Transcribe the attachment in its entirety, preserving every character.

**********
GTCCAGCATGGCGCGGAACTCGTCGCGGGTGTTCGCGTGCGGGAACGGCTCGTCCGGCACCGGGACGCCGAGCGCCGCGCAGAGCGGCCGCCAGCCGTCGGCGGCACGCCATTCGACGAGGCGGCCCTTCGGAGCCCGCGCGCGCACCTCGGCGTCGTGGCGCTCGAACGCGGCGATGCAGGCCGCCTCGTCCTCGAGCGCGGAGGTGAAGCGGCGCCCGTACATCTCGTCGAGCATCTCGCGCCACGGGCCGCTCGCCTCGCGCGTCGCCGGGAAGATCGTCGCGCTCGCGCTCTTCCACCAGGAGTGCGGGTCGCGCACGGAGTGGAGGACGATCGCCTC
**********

GTCCAGCATGGCGCGGAACTCGTCGCGGGTGTTCGCGTGCGGGAACGGCTCGTCCGGCACCGGGACGCCGAGCGCCGCGCAGAGCGGCCGCCAGCCGTCGGCGGCACGCCATTCGACGAGGCGGCCCTTCGGAGCCCGCGCGCGCACCTCGGCGTCGTGGCGCTCGAACGCGGCGATGCAGGCCGCCTCGTCCTCGAGCGCGGAGGTGAAGCGGCGCCCGTACATCTCGTCGAGCATCTCGCGCCACGGGCCGCTCGCCTCGCGCGTCGCCGGGAAGATCGTCGCGCTCGCGCTCTTCCACCAGGAGTGCGGGTCGCGCACGGAGTGGAGGACGATCGCCTC